The cloud-based system of the present invention thereby provides a feedback loop, by which information regarding device use may be received from and shared by multiple sources, be further acted upon in a variety of ways, and used to implement and optimize device use for multiple users and devices across the system. This transformational approach thereby provides more information about how device behavior or user treatment has changed or may need to change, and

further provides options for how and when these changes can be implemented in the mobility assistance devices.

In this manner, the cloud-based system provides broad based sharing of information including access to treatment experiences and histories of others, technological advances that occur in any location, device analytics of multiple devices, and other information that can optimize device performance and user capability that otherwise would be subjected to limited access. Accordingly, under served communities could benefit from performance information from more experienced personnel by the cloud-based sharing of information. Benefits of the described systems and methods include, for example, tracking patient progress, setting patient goals, enabling device functions, enforcing usage restrictions, providing progressive therapy, active device monitoring, and the like. As referenced above, another advantage is the provision of crowd-sourced clinical care, in which clinicians having little device exposure or a smaller user base can draw insight from the actions of clinicians with more device experience and larger user populations.

In exemplary embodiments, the system may be configured to provide for tailored user accounts, including the capability to disable and enable various mobility assistance device settings or operational parameters based on patient user and/or clinical circumstances. For example, the system may be configured to provide for the following exemplary basic account types: Personal User Accounts for device users of mobility assistance devices, who generally can only access their own Personal User Account; (2) Clinical User Accounts for specific clinicians associated with specific users, who generally may access only their own Clinical User Account and optionally associated Personal User Account of patients under their care to monitor and affect device use; and (3) Therapist Accounts which are more

organizational such as for broader clinics, hospitals, and other care centers, by which supervising therapists can access multiple Clinical User Accounts at the therapist’s care center organization.

In exemplary configurations, Therapist and Personal User Accounts can either be created by a service provider that acts as a hub for users across the system, such as through an online portal, or requested by a User/Therapists through a mobile computer application such as the mobile applications described above. All accounts initially may be in a disabled state. Once an account is verified, such as by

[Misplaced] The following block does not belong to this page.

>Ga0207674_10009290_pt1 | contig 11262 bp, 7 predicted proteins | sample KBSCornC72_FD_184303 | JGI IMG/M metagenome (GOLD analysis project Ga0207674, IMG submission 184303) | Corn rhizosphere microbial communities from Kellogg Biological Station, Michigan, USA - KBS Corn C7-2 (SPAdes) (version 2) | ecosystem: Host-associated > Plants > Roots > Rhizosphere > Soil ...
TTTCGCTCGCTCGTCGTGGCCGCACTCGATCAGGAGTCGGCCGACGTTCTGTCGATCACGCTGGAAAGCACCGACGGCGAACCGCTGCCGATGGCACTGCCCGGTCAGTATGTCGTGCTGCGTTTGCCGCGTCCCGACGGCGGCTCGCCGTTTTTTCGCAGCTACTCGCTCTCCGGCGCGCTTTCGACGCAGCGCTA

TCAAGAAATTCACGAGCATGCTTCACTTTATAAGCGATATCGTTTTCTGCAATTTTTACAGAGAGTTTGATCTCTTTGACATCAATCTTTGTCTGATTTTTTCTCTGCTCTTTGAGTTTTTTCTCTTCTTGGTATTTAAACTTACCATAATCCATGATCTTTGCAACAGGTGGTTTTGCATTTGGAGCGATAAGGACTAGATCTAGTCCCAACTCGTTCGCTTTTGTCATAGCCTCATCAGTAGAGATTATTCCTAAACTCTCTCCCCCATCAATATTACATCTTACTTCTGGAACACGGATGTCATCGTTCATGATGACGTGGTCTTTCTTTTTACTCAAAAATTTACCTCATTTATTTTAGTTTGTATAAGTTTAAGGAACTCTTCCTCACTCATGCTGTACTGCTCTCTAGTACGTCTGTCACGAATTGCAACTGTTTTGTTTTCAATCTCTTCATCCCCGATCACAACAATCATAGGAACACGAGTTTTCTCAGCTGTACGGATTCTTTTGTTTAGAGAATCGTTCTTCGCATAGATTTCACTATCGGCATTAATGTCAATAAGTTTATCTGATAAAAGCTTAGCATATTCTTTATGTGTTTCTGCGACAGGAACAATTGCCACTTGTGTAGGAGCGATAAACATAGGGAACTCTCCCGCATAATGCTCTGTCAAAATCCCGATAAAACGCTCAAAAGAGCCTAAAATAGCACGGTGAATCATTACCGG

verification of access to a corresponding account email address, the account is enabled by the service provider, and the account can either remain a Personal User Account, or be changed to a Therapist Account and tied to an organization. A therapist with access to a created Therapist Account can also create an account for one or more Clinical Users. Once a Therapist creates a Clinical User Account, such Clinical User Account may be accessible by all therapists within the corresponding organization, although Clinical User Accounts may remain disabled such that clinical users cannot login independently of therapist permission.

An aspect of the invention, therefore, is a control method and related system for implementing enhanced cloud-based control of a network of mobility assistance devices. In exemplary embodiments, the control method includes the steps of:

monitoring performance of the mobility assistance device with a device user electronic device; based on said monitoring, transmitting raw data regarding performance of the mobility assistance device from the device user electronic device to a remote datacenter; processing the raw data with the remote datacenter to generate processed user data that is suitable for use by a data user; transmitting the processed user data to a data user electronic device that is accessible to the data user, wherein the data user generates user actions data for optimizing performance of the mobility assistance device; transmitting the user actions data from a data user electronic device to the remote datacenter; processing the user actions data with the remote datacenter to generate processed control data for optimizing performance of the mobility assistance device; and transmitting the processed control data to a device user electronic device, wherein the processed control data controls

performance of the mobility assistance device to optimize performance of the mobility assistance device. The control method may include one or more of the following features, either individually or in combination.

In an exemplary embodiment of the control method, the raw data comprises data corresponding to device user outcomes pertaining to device use of a specific mobility assistance device.

In an exemplary embodiment of the control method, the control method further includes transmitting device user outcomes data pertaining to each of a plurality of mobility assistance devices to the remote datacenter, wherein the remote datacenter aggregates the device user outcomes data as to the plurality of mobility assistance devices to generate the processed user data.